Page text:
Squaring Off

Subtitled "A Heterosexual Homily," John Patrick Shanley's The Dreamer Examines His Pillow debuted in New York some 20 years before his significantly better-known (and better-written) polemic seared his name into theater history. Doubt, an impassioned examination of child molestation allegations against a Bronx priest, took home a handful of Tony Awards and the Pulitzer Prize. As in Doubt, Shanley uses a small cast in this earlier work to explore psychological problems. But the resulting personality and ideological clashes, at least as rendered in this tedious production, lack the intensity and urgency of his later effort. As he pushes a cast of three actors through three interconnected scenes, Shanley charts a doleful path in probing the possibilities and trappings of love, sex, and relationships. Mired in his slovenly apartment, the reclusive, brooding, and slightly depressive Tommy (Joe Petcka) alternately talks to himself and to his refrigerator (a somewhat animate object itself, later on) until he is visited by his livid ex-girlfriend Donna (Eleni Tzimas). She immediately begins to berate him—for not taking responsibility for his actions, for not taking ownership of his life, and (certainly not least of which) for sleeping with her younger sister.

Tommy responds by offering up a flimsy remnant of their romance; he initiates physical contact, which she deflects. "Know thyself; then maybe we can talk," she charges, before racing off to seek assistance from her father.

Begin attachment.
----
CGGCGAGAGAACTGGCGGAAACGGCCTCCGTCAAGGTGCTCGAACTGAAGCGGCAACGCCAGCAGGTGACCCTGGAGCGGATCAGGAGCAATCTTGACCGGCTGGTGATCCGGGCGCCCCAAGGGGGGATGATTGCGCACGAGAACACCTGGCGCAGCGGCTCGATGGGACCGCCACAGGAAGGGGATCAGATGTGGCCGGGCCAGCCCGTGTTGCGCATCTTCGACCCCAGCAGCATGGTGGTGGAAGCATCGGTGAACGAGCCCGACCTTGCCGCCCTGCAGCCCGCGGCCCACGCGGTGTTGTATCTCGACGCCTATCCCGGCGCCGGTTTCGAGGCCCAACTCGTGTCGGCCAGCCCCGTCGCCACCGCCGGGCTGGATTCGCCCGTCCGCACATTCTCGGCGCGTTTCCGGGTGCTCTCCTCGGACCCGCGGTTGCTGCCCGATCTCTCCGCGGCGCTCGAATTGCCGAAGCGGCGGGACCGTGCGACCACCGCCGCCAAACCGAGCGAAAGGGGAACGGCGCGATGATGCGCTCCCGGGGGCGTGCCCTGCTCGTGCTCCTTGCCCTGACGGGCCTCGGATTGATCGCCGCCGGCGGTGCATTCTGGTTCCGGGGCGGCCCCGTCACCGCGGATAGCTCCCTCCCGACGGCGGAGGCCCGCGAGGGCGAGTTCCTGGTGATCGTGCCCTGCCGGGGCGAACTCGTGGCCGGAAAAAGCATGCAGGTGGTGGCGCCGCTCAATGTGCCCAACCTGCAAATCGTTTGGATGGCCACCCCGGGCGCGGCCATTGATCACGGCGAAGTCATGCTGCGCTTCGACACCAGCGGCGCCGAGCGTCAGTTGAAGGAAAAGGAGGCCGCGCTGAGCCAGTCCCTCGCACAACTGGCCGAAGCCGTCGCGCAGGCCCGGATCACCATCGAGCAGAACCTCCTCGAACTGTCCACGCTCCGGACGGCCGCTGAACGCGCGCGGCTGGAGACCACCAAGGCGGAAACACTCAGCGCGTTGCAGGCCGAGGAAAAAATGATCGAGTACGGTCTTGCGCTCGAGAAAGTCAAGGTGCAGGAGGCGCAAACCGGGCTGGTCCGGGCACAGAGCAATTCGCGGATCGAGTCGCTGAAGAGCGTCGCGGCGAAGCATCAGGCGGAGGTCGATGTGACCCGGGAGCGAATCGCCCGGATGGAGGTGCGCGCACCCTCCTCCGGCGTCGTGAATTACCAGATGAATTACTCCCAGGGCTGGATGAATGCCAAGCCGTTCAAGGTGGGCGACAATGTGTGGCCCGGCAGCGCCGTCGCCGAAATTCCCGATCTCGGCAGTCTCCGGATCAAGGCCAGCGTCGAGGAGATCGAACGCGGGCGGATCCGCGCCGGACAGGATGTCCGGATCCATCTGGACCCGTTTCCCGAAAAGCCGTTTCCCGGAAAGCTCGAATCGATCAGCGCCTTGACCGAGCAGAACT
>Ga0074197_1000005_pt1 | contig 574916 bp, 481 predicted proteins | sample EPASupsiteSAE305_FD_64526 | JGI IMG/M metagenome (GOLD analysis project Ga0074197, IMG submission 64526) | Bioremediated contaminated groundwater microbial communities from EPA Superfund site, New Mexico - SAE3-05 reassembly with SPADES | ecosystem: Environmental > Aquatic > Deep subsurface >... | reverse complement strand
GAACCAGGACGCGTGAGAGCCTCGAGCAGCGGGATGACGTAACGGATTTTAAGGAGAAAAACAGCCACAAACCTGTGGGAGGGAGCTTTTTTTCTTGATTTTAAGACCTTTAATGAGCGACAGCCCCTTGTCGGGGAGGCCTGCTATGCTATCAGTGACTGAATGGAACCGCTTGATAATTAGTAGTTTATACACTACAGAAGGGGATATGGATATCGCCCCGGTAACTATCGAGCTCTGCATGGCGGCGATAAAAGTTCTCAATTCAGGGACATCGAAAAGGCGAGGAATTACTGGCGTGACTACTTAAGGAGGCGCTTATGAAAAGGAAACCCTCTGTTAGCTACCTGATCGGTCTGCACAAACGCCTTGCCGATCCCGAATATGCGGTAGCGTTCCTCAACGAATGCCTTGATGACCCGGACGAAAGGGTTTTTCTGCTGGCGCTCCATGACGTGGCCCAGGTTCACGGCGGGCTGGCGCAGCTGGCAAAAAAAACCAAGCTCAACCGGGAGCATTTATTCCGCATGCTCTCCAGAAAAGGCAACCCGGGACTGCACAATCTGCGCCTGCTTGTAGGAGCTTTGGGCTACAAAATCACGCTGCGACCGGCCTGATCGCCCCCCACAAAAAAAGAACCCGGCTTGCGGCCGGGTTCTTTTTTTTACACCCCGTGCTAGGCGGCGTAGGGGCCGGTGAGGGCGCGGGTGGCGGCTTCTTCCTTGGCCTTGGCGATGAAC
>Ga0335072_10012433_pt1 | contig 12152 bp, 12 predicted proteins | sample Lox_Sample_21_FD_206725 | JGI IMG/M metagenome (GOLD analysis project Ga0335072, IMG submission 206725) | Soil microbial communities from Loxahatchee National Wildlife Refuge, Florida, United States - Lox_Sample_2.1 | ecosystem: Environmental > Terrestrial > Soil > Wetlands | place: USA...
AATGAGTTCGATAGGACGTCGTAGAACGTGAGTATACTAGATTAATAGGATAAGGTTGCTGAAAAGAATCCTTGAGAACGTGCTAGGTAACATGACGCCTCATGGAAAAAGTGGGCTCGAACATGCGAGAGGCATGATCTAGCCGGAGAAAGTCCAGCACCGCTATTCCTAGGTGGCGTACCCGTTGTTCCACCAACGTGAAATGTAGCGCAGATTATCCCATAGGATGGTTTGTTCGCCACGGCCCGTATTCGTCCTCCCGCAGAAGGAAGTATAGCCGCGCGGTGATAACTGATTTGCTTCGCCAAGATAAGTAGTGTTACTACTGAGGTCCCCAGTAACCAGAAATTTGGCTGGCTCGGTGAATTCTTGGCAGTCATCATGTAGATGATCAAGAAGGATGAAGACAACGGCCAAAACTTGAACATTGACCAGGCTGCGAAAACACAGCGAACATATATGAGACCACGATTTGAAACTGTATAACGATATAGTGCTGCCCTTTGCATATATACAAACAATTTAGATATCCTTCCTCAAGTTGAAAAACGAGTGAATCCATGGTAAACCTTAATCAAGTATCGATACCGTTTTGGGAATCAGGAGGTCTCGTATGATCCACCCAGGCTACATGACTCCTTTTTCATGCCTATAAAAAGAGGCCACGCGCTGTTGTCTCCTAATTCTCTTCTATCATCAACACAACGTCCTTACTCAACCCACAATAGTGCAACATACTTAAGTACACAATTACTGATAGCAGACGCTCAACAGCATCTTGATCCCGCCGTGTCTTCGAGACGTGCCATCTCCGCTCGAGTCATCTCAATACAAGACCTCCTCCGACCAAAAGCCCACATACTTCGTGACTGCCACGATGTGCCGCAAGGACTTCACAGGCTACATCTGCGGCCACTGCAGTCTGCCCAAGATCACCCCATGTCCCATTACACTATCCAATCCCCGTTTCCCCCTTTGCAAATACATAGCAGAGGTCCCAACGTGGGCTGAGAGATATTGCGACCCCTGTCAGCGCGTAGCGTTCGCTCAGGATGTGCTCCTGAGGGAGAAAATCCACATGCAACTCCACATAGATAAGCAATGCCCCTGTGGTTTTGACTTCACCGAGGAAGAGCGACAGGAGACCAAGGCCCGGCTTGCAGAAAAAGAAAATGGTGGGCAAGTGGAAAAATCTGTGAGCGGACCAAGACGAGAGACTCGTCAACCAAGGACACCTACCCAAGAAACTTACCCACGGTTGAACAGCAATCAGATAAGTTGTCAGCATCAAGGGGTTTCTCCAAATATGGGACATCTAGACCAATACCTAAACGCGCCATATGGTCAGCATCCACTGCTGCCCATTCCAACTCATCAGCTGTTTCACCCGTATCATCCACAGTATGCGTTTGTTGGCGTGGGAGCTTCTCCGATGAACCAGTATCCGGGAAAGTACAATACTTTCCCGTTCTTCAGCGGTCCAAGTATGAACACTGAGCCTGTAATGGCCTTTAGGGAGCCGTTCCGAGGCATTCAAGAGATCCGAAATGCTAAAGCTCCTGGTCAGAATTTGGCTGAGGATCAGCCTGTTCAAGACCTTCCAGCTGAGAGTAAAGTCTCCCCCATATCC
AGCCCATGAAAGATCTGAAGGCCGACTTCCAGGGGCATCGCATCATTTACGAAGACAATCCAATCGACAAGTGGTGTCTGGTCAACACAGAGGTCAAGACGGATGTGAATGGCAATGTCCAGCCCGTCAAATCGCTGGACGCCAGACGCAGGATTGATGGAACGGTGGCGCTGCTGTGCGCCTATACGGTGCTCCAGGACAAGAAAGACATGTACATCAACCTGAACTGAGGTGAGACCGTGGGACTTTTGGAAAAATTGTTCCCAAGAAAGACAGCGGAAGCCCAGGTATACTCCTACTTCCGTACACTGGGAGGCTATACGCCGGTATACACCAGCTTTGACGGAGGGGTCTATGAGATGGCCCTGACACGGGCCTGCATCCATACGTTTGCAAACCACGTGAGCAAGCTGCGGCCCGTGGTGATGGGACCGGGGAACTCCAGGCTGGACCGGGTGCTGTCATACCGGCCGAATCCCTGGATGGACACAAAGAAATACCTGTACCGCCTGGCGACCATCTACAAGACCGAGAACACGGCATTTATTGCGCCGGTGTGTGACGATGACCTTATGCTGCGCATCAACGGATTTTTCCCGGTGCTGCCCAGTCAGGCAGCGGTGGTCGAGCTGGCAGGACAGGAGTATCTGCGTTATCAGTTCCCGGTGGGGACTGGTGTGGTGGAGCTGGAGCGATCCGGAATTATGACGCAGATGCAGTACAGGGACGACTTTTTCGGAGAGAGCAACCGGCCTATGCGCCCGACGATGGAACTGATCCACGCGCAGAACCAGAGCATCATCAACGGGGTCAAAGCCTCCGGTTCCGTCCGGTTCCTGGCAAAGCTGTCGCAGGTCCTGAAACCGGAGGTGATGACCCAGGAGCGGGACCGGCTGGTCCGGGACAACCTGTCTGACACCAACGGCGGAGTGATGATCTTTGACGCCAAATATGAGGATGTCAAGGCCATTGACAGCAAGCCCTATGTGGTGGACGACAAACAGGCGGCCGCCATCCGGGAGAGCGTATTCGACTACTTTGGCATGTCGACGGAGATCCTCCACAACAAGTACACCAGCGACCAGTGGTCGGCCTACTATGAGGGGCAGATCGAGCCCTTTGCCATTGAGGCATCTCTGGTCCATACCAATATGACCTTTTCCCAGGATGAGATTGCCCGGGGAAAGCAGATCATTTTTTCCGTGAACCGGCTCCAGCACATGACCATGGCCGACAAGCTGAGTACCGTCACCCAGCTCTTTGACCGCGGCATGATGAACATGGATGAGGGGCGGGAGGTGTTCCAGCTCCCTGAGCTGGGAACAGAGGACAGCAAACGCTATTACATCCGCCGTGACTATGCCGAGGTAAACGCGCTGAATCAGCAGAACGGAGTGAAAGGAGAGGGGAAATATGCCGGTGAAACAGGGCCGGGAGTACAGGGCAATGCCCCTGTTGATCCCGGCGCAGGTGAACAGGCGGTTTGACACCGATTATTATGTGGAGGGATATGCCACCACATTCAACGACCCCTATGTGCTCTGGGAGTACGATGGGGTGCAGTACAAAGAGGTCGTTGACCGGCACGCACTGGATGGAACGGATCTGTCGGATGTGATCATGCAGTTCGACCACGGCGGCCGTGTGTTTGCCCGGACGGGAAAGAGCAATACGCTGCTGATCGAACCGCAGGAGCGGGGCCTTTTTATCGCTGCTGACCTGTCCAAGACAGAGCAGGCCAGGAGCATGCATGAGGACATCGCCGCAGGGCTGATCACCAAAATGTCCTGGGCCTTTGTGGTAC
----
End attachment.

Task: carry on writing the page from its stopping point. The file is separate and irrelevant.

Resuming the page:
"It's my daughter, come to make me a parent," Dad (David Ditto Tawil) wryly announces upon her return. A moody artist who retired from painting after his wife's death, he speaks candidly with his somewhat estranged daughter about sex and relationships. Donna's fear? That Tommy is a younger incarnation of her father. Desperate to thwart destiny, Donna demands that her father visit Tommy and physically beat him up if he recognizes his own vices in the younger man. She wants to know if he's "curable."

At this point, the implausibility of these events seems largely incurable. But then the characters experience puzzling epiphanies that launch them into even more meandering dialogue. Stagnantly directed by Rusty Owen, the actors frequently square off at one another from opposite sides of the stage, barking across the set with little deviation or motivation.

Moreover, each seems to have uncovered one dominant emotion and fastened onto it. As the caustic Donna, Eleni Tzimas displays a brittle anger with every line. Even the importunate "I miss you; I'm lonely for you" is relatively passionless, lacking shape and commitment. Joe Petcka can't break free of Tommy's despondency, and his overwrought egotism completely usurps his latent charm. Most important, in this production there is no clear indication that Donna and Tommy are still in love with each other, nor is there much reason to think that they should be.

As Donna's itinerant father, David Ditto Tawil turns in the most nuanced performance, but overplays the character's often hazy eccentricity.

Packed with crude language and colorful sexual metaphors, The Dreamer Examines His Pillow is a fascinating, if frustrating, backward glance at a developing playwright's early work. In his 1986 New York Times review, Mel Gussow called the play "an extended, incommunicative conversation in the guise of theater." Unfortunately, this production does little to disrupt that definition, but we can be thankful that, after incessantly batting around words like "love" and "relationship," Shanley's dramatic ramblings eventually led him to write a work of greater theatricality and significance.

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